Ok, I’m picky here too. I spent several summers detailing cars at the dealership and want mine done right. When done right, I am a generous tipper who has surprised the heck out of wash guys with twenty bucks – a big time surprise for a wash guy. When done wrong, I don’t like it. I don’t go back.

How about a little training for the wash crew? I mean, really, just a little training please? Oh no! That’s not a buffer is it? Ayyyyyyy!

Add them up.
None of these ideas are world changers; but add them up, and they make me go back. You, I’m sure, can do much better than my little list. So … do it.

Jay Cremins, a principal at Carlisle & Company, specializes in dealer operations and OEM Field development. Before joining the consulting ranks he enjoyed a previous life in the retail world, starting at age sixteen washing cars and moving up the ladder into dealership management positions. In addition to project work, Jay has presented featured workshops at a half-a-dozen NADA conventions, as well as international meetings on five continents.

Monday, March 7, 2011

Just for Dealers: So, What Can You Do to Survive in a Collapsing Customer Pay Parts Market? - Part 1

When you go to a Six Flags/Disney/Cedar Point or similar amusement park, are you the person clamoring to be in the first car of the roller coaster (so you can be the first to experience that death defying drop and loop-de-loop) or are you the person positioning yourself in line for the last car (so that you can have a few seconds to anticipate your impending doom)?

This is similar to what it’s like to work in a dealership. If you work in variable ops you are the one at the front of the roller coaster – you are the first to experience that drop with little, if any, warning. Exciting, but dangerous. If you work in fixed ops you get a bit more notice. The momentum of vehicles in operation (car parc) gives you a bit of warning about when you are going to die.

Well, consider yourself warned.

Two years ago, vehicle sales went over the point where the track drops precipitously (and may be now starting a slow climb back); but, our service parts roller coaster car is just about to hit that same spot. And trust me, I’ve been on this ride before – it is a nasty plunge.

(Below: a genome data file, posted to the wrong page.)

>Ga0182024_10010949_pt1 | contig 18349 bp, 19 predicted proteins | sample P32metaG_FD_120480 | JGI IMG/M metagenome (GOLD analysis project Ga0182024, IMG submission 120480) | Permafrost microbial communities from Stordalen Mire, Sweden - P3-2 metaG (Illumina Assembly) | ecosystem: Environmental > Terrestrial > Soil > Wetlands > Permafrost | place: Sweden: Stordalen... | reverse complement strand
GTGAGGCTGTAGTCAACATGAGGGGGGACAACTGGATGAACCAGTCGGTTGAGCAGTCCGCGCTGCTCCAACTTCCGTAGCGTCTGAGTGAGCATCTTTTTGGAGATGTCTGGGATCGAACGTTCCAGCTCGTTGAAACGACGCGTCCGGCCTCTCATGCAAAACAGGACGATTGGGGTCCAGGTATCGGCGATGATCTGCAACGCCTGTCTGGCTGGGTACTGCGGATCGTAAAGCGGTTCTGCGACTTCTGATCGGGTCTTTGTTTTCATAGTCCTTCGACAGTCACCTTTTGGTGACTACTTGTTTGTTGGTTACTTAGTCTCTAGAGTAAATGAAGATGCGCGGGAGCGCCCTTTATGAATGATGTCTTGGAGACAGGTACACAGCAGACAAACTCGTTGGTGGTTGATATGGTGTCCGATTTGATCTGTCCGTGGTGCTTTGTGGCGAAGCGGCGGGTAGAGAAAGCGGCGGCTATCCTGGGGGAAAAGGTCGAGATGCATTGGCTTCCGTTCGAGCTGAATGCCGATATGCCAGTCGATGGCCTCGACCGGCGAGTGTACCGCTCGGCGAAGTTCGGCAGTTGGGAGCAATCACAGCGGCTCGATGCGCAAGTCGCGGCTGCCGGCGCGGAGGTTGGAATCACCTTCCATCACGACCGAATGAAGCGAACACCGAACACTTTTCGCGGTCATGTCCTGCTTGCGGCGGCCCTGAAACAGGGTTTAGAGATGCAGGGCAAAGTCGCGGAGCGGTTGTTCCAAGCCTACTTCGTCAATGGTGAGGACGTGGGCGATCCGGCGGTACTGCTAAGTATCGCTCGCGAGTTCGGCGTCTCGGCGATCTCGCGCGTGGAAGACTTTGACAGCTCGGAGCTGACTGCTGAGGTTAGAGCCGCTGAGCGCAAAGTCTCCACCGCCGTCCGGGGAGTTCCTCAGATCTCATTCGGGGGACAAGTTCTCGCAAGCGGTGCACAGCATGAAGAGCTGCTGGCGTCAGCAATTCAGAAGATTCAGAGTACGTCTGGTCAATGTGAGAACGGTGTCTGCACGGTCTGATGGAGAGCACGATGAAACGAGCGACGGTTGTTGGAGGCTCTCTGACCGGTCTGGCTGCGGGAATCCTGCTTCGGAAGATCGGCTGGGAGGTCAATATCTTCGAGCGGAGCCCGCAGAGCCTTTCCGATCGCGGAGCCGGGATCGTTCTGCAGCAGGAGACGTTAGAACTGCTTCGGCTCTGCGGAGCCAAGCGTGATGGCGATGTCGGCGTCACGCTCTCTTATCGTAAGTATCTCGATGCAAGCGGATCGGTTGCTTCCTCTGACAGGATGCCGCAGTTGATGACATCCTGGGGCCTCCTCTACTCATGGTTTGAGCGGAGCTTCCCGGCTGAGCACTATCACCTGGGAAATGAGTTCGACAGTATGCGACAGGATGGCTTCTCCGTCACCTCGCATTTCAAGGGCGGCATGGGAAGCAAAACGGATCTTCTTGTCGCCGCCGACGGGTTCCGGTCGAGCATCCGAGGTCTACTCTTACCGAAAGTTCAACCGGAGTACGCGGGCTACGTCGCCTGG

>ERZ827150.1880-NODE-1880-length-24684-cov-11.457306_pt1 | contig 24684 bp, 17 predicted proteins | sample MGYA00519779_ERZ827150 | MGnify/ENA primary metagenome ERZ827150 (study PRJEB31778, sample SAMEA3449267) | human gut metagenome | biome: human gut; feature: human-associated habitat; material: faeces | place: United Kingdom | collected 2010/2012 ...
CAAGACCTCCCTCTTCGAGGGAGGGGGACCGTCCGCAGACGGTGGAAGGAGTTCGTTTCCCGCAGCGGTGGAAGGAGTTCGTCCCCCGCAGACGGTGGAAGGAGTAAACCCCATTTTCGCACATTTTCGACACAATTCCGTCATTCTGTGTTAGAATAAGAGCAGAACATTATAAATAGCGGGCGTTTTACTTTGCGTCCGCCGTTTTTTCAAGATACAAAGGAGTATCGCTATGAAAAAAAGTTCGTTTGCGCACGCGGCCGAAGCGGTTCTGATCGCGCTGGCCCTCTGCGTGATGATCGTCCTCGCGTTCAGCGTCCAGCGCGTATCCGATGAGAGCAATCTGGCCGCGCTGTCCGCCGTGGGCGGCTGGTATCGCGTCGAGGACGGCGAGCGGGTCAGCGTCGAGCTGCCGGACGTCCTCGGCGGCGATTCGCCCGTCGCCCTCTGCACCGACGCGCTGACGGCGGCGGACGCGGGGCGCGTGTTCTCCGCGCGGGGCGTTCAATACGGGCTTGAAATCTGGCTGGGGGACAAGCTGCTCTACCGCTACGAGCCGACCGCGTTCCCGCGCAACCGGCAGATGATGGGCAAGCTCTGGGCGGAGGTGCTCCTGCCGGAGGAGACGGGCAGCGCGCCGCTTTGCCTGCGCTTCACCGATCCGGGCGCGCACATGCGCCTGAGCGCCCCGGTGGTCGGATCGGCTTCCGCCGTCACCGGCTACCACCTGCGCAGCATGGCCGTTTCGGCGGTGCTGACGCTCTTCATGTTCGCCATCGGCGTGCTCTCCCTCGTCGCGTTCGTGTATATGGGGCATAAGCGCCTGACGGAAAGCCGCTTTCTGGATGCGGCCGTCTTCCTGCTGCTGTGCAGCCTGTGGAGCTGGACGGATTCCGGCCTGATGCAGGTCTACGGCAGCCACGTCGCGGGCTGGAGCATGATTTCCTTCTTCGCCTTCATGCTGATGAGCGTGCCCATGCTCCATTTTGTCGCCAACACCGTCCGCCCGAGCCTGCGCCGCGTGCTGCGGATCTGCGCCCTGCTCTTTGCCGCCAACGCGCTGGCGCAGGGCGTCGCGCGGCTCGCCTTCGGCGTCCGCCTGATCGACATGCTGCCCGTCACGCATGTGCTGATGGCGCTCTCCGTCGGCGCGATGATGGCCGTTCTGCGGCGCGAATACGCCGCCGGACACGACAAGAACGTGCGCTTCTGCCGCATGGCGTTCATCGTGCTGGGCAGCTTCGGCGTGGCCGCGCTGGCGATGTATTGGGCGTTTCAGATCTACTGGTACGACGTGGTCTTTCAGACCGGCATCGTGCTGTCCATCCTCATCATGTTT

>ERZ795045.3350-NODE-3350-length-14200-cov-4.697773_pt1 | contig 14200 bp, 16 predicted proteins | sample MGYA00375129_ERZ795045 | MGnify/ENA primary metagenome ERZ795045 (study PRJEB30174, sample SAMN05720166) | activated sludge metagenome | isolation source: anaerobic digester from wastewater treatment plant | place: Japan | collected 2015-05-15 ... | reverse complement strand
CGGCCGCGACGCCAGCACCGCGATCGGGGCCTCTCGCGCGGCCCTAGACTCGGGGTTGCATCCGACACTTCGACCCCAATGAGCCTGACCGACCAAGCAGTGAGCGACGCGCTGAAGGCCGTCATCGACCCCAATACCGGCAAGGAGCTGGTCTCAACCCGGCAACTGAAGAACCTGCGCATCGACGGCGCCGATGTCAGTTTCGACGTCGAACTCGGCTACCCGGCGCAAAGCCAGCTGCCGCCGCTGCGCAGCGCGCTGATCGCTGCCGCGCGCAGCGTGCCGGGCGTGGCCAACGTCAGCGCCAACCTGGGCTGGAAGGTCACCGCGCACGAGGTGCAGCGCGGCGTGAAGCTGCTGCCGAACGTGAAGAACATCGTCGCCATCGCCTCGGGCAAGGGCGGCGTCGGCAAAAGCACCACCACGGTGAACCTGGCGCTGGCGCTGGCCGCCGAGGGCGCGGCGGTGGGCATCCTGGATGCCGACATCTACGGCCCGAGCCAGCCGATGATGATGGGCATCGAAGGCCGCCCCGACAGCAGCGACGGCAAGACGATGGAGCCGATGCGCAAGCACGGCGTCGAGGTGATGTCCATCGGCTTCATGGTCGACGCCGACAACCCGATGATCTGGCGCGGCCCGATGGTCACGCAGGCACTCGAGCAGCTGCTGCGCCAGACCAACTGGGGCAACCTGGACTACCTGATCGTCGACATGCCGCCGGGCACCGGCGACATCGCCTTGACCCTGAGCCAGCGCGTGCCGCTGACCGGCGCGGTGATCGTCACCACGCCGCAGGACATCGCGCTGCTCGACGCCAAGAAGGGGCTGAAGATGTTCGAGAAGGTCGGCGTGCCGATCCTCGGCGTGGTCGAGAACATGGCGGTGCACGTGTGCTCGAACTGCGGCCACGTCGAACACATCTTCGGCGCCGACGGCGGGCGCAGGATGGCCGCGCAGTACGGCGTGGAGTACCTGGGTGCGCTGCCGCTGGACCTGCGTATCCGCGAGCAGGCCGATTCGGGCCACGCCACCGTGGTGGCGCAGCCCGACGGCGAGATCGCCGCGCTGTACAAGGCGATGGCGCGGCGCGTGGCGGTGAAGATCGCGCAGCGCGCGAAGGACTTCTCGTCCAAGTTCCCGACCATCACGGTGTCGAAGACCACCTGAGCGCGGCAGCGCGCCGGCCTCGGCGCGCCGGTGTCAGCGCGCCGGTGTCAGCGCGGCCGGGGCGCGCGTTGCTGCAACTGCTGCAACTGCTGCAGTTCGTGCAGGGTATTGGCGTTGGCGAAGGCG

As we said last week, there’s little we can do to prevent the aftersales parts market from “slimming” down. Moving from 16-plus million vehicle sales years to a painful post-recession recovery that starts us back at 10 to 12 million puts a real dent in the car parc. So, by 2015 we can expect the customer pay parts market to shrink by about 14% and for market competition to significantly increase.

The question is … what actions are you planning to meet that future challenge? Our fixed operations model needs to evolve. There’s no denying it. We’ve got about two years to make this happen.

Get in the Mood for Change – Again!

Sometimes I get solace from simple observations of success. My favorite is the Supersoaker – look in previous blogs for this one. Here’s another: China has become the global manufacturing powerhouse for consumer goods. This is a fairly recent phenomenon. Go to Wal-Mart and buy a big-boxed something for your patio. It’s made in China. Read the directions on how to put it together – terrible, complex, inaccurate, grammatically incorrect, misspelled English. But, it works. We spend hours putting it together and it looks good sitting there next to the grill. Next week we go back to Wal-Mart and buy more big-boxed stuff made in China. China is now a very big deal.